evening visitor

A couple of days ago, while I was washing vegetables at the kitchen sink, I caught sight of something moving around on the side of one of the trees in the back garden. I grabbed my camera and shot a couple of photos. The visitor turned out to be a Raccoon hanging from the tree staring at the house. Over the past week, we’ve seen several Raccoons out and about. Skunks are also active now, so I’ve been taking care to check the yard before letting Sabrina out to roam. When she was younger and more foolish, she raced up close to get a good look at a Skunk that she found in the garden — and got sprayed. She’s a lot more careful these days. If I open the front door and there’s any scent of Skunk in the air, she’ll usually hang back and decide that she doesn’t really want to go outside after all.

As you can see from the Raccoon photo, there’s still plenty of snow on the ground. I can’t remember there *ever* being this much snow on the ground on April 5th — which also happens to be Don’s birthday. Happy birthday, Don! (note: the photo below was taken on a much sunnier, warmer occasion when Don and I were traveling in Oregon in October 2006).

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9 Responses to “evening visitor”

  1. Wayne Says:

    Happy birthday, Don!

    Obviously the raccoon wanted to come in and keep y’all warm.

    When we first moved here in 1991 we fed the cats out on the back deck and would have raccoons bring their babies up to eat. We quickly realized that wasn’t a good idea, and so though the wildlife cam shows plenty of photos of them deep in the woods, they don’t come visit anymore.

    We’ve never seen the first skunk, although they’re certainly around as evidenced by the occasional roadkill.

  2. Wayne Says:

    By the way, Bev – the snow cratering around the tree – is that just due to where the snow lands? Or do you think it’s evidence of warmth through tree metabolism?

  3. Tussock Mirth Says:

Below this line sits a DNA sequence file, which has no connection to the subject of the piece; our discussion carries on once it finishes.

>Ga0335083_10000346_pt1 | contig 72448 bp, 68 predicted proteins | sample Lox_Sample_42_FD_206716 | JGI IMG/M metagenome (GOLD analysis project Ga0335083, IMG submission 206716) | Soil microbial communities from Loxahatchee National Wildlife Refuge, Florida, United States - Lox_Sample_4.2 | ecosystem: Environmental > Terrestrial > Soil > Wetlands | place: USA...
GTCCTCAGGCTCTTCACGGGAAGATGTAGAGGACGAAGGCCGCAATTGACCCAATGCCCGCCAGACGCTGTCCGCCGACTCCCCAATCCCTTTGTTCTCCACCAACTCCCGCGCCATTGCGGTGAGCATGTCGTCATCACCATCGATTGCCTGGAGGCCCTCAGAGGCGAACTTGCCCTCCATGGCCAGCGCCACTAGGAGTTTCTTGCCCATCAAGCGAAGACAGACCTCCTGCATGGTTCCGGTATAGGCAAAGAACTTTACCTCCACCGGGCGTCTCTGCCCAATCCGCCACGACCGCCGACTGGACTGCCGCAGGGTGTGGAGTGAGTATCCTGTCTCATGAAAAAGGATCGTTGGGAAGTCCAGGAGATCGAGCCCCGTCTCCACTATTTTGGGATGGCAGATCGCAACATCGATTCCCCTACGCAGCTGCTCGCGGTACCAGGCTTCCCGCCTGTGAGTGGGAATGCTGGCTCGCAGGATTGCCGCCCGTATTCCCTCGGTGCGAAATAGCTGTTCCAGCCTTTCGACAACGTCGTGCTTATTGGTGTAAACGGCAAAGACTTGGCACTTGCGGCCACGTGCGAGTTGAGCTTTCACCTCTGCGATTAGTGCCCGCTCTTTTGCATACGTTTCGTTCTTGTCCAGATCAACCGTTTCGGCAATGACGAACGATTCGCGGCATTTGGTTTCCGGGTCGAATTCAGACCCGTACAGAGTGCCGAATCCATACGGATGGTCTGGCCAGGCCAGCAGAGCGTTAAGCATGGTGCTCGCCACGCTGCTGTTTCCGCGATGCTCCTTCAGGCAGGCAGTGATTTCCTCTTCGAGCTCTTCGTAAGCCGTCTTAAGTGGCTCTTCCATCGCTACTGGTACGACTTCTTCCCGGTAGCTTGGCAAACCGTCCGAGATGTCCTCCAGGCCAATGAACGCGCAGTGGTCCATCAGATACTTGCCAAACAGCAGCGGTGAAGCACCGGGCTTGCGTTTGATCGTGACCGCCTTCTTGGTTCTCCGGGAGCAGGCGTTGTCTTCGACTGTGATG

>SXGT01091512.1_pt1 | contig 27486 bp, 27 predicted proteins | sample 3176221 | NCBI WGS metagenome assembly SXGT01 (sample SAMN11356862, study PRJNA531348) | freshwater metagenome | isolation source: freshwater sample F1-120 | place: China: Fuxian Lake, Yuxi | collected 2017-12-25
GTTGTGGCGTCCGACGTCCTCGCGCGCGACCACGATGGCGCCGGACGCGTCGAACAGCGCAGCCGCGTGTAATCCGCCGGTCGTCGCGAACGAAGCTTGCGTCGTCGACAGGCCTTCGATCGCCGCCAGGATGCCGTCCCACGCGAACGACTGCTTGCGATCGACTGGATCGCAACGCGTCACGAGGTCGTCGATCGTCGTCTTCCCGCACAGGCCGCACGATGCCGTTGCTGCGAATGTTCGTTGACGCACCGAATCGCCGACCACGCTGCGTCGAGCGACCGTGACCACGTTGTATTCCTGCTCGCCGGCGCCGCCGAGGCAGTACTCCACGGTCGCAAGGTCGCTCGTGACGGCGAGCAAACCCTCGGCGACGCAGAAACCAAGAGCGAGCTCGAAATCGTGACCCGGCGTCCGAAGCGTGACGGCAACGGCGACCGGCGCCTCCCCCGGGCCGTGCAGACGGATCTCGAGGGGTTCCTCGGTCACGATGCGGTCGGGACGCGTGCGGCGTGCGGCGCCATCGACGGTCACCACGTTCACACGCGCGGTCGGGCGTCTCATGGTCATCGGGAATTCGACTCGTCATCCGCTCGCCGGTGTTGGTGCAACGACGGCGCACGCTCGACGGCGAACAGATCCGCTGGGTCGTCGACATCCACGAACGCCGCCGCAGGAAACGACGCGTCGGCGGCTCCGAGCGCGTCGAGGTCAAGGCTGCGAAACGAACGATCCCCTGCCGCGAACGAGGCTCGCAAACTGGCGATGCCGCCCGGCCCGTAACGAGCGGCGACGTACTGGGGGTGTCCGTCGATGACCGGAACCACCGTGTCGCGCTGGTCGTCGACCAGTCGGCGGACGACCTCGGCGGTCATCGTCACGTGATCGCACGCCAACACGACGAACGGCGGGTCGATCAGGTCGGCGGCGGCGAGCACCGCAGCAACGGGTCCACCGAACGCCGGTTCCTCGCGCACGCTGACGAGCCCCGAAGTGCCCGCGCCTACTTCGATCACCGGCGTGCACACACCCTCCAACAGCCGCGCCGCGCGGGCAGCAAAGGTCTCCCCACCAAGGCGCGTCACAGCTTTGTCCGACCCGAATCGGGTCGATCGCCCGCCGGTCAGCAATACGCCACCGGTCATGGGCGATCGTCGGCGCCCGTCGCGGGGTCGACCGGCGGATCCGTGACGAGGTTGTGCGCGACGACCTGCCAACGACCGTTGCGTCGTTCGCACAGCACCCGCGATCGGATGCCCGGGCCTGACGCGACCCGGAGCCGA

Isn’t that a nice picture of Riverside Donny!

    I like it.

    It’s got contemplative happiness,
    and a bag with a sandwich.

    Just the basics,
    a person needs.
    To feel happy.
    The river, of course. Need the river too.

    Well, it helps.
    Somtimes, just a sandwich is enough.
    But a sandwich AND a river, well ~ that’s a good day. Especially if it’s a tee-shirt day, and not a snowmobile-suit day.

    Not that there’s anything wrong with a river and snowmobile-suit day ~ as that would be better than just a snowmobile-suit and sandwich day.

    It’s all about food-combining.

    No – it’s all about river-combining.

    Rivers, are good for us.

    You think about these kinds of things when you’re at a river.

    Or even looking at a picture like that, of yourself, at a river.

    Yep. That’s a good one.

    It’s got Everything.

    And some Peace to go with it.

    I like it.

    Donny Birthday.

  4. bev Says:

    Wayne — Don says “thanks!” Regarding the cratering around the trees, that begins to happen as soon as the sun starts to get stronger and warmer in late winter. I’m not sure of the mechanism, but I kind of think it has to do with the darker tree absorbing the warmth of the sunlight and conducting it down to where the snow meets the tree. Over time, it gradually melts back, leaving the space around the tree.